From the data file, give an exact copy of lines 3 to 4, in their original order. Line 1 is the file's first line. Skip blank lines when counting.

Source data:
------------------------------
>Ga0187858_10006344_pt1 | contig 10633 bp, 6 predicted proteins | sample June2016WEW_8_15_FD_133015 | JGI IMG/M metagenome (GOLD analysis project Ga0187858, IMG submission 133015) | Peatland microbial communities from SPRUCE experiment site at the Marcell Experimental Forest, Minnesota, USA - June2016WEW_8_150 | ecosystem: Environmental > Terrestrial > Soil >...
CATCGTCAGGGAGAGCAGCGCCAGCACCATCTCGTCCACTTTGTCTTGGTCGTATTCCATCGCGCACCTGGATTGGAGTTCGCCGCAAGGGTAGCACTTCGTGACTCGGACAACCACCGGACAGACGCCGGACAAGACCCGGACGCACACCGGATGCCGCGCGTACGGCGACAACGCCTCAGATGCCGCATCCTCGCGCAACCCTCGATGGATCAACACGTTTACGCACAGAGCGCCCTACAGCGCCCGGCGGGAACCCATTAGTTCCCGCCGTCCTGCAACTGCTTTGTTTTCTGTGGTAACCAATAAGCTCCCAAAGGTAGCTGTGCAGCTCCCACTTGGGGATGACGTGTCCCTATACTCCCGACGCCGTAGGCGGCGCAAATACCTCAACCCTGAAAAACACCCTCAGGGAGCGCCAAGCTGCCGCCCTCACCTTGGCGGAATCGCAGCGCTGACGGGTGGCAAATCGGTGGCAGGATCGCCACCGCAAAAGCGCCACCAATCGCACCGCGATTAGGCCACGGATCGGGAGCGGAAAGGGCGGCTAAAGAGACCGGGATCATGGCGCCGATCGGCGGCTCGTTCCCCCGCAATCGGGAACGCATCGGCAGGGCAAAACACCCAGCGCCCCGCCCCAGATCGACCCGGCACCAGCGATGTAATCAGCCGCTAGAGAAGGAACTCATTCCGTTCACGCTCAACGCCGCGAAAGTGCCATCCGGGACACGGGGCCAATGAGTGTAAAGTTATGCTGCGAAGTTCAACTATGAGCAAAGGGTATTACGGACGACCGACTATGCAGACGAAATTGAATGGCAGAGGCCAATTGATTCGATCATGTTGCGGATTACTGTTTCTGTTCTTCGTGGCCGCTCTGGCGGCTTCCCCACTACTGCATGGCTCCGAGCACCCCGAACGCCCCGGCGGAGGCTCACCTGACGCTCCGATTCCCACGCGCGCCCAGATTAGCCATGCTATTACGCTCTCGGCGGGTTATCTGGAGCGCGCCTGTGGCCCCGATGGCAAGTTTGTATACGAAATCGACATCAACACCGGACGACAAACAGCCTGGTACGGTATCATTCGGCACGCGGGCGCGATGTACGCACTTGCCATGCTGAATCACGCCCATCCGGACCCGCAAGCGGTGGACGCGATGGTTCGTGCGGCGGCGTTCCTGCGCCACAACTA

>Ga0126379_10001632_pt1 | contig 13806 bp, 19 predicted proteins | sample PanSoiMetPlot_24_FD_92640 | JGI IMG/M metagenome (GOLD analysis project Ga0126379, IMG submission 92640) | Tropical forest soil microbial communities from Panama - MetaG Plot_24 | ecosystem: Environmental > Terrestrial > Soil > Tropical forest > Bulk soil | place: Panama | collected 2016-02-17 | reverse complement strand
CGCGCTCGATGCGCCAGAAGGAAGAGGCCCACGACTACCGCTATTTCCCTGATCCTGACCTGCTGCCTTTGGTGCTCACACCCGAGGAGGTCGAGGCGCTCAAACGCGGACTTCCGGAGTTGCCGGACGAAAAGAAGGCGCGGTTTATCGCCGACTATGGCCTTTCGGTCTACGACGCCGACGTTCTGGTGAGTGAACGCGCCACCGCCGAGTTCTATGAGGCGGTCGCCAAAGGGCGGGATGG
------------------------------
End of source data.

>Ga0126379_10001632_pt1 | contig 13806 bp, 19 predicted proteins | sample PanSoiMetPlot_24_FD_92640 | JGI IMG/M metagenome (GOLD analysis project Ga0126379, IMG submission 92640) | Tropical forest soil microbial communities from Panama - MetaG Plot_24 | ecosystem: Environmental > Terrestrial > Soil > Tropical forest > Bulk soil | place: Panama | collected 2016-02-17 | reverse complement strand
CGCGCTCGATGCGCCAGAAGGAAGAGGCCCACGACTACCGCTATTTCCCTGATCCTGACCTGCTGCCTTTGGTGCTCACACCCGAGGAGGTCGAGGCGCTCAAACGCGGACTTCCGGAGTTGCCGGACGAAAAGAAGGCGCGGTTTATCGCCGACTATGGCCTTTCGGTCTACGACGCCGACGTTCTGGTGAGTGAACGCGCCACCGCCGAGTTCTATGAGGCGGTCGCCAAAGGGCGGGATGG